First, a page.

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p.s. I had to laugh at how thorough Publication 525 is:

Stolen property. If you steal property, you must report its fair market value in your income in the year you steal it unless in the same year, you return it to its rightful owner.

Apparently it can be easier to get someone on tax evasion charges than on criminal charges. I just recently (late February) had a long-distance purchase agreement that went south as soon as they received the funds. I finally threatened to report them to the IRS for potential non-reporting of the "stolen" funds. Got a phone call as soon as they got my certified letter containing a filled-out copy of the IRS reporting form.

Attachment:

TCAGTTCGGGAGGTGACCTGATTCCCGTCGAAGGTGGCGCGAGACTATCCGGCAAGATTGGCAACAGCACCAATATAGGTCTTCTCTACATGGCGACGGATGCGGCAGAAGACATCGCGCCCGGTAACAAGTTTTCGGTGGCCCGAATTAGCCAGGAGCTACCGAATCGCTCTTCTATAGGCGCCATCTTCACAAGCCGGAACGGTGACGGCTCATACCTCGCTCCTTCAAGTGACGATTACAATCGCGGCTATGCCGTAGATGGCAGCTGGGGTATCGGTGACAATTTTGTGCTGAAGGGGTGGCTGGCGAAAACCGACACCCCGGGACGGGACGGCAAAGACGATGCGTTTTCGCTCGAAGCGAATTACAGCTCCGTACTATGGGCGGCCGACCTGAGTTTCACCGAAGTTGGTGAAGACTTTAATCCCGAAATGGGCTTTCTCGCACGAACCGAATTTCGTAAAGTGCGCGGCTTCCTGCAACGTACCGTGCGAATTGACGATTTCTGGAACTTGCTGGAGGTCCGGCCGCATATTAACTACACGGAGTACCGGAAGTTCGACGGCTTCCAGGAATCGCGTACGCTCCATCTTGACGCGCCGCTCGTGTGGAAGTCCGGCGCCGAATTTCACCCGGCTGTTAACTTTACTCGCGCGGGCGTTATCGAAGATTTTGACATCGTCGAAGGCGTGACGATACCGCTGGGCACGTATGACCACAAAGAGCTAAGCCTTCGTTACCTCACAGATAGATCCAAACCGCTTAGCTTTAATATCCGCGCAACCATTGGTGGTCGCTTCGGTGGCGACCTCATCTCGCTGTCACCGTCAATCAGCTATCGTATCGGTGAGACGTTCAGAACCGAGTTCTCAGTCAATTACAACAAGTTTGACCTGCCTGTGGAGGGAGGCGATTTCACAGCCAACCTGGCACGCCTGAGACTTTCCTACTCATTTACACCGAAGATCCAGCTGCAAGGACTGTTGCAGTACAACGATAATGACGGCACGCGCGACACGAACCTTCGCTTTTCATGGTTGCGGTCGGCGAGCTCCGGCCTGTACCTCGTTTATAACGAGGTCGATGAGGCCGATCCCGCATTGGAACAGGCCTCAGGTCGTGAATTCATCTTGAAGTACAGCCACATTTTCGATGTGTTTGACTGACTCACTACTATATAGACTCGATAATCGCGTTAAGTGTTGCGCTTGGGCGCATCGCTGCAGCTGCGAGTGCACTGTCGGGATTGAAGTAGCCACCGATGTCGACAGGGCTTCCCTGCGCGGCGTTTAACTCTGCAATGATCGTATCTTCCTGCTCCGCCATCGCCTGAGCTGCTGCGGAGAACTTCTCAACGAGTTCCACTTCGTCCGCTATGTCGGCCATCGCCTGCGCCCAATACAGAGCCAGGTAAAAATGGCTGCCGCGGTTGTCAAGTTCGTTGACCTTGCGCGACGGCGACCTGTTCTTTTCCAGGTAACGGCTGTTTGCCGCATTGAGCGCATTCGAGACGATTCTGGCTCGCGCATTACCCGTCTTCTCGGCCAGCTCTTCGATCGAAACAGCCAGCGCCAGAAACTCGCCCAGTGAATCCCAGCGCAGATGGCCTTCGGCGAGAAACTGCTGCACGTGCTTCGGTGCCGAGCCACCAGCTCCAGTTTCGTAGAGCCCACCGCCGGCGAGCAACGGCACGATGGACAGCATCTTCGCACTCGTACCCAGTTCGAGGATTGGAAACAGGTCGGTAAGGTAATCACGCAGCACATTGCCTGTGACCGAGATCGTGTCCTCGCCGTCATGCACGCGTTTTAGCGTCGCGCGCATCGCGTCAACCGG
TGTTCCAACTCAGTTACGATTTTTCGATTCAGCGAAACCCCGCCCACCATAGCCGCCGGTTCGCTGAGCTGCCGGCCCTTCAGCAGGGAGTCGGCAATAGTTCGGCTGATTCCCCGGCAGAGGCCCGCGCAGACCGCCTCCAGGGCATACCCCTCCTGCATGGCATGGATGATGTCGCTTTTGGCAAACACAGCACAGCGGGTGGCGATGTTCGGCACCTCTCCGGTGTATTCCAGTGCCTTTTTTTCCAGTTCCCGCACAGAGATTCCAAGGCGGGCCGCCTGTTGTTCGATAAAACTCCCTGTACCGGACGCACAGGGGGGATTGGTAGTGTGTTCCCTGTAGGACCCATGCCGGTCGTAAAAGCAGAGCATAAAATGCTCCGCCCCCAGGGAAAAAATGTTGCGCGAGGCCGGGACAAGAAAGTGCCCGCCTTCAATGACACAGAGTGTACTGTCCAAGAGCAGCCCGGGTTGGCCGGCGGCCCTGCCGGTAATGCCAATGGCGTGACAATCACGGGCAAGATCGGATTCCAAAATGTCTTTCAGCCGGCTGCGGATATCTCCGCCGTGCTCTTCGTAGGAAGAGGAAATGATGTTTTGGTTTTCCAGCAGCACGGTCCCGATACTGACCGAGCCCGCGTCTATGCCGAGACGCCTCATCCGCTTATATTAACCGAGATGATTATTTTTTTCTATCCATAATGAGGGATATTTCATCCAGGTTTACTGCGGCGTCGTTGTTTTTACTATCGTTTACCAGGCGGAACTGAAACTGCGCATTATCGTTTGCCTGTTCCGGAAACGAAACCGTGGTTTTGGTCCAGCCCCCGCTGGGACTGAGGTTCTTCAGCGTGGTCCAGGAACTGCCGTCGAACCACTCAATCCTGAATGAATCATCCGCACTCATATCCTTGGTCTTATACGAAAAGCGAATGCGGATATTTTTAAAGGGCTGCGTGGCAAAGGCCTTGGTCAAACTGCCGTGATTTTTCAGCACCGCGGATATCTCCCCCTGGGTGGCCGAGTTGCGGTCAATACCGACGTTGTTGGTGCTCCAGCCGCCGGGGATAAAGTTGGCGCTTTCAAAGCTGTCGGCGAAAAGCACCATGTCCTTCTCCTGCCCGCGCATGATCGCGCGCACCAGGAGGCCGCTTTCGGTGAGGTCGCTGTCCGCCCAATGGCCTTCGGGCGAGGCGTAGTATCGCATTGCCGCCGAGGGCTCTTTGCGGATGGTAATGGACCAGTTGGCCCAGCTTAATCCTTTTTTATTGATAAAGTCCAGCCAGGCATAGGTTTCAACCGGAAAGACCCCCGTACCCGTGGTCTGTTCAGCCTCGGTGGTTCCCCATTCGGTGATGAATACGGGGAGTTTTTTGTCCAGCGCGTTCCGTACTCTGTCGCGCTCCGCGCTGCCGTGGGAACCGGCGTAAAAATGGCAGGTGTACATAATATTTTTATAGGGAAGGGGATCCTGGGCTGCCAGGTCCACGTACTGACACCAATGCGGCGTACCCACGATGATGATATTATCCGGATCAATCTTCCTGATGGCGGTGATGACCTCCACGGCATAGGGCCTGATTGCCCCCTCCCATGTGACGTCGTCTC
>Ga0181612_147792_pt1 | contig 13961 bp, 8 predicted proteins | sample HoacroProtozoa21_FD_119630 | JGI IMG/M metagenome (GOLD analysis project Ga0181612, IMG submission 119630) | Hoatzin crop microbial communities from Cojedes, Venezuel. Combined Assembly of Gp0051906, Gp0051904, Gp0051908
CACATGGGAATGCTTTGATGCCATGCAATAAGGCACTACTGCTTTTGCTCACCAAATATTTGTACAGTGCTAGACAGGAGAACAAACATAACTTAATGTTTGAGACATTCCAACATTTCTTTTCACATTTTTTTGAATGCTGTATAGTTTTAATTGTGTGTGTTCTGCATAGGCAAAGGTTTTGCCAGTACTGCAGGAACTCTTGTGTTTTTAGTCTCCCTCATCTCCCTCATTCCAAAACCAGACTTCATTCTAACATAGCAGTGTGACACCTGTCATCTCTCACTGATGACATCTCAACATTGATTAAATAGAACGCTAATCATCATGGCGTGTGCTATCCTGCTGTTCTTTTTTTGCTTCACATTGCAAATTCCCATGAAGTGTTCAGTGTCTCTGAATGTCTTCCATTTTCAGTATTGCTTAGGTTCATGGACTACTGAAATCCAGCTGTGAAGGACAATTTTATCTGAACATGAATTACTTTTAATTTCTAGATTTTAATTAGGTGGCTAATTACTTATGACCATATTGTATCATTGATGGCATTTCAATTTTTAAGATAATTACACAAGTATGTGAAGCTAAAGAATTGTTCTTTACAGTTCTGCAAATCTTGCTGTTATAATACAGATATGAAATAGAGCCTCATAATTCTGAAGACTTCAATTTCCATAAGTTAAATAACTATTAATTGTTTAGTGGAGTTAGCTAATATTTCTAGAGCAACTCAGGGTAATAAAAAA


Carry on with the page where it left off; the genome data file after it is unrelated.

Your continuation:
Stinky way to have to do business, but it got the results I needed.

As another similar example, my brother, a cop, said that when they took down a methamphetamine lab they filed all the usual criminal charges and filed EPA (Environmental Protection Agency) charges. Easier to get them on something with the EPA.

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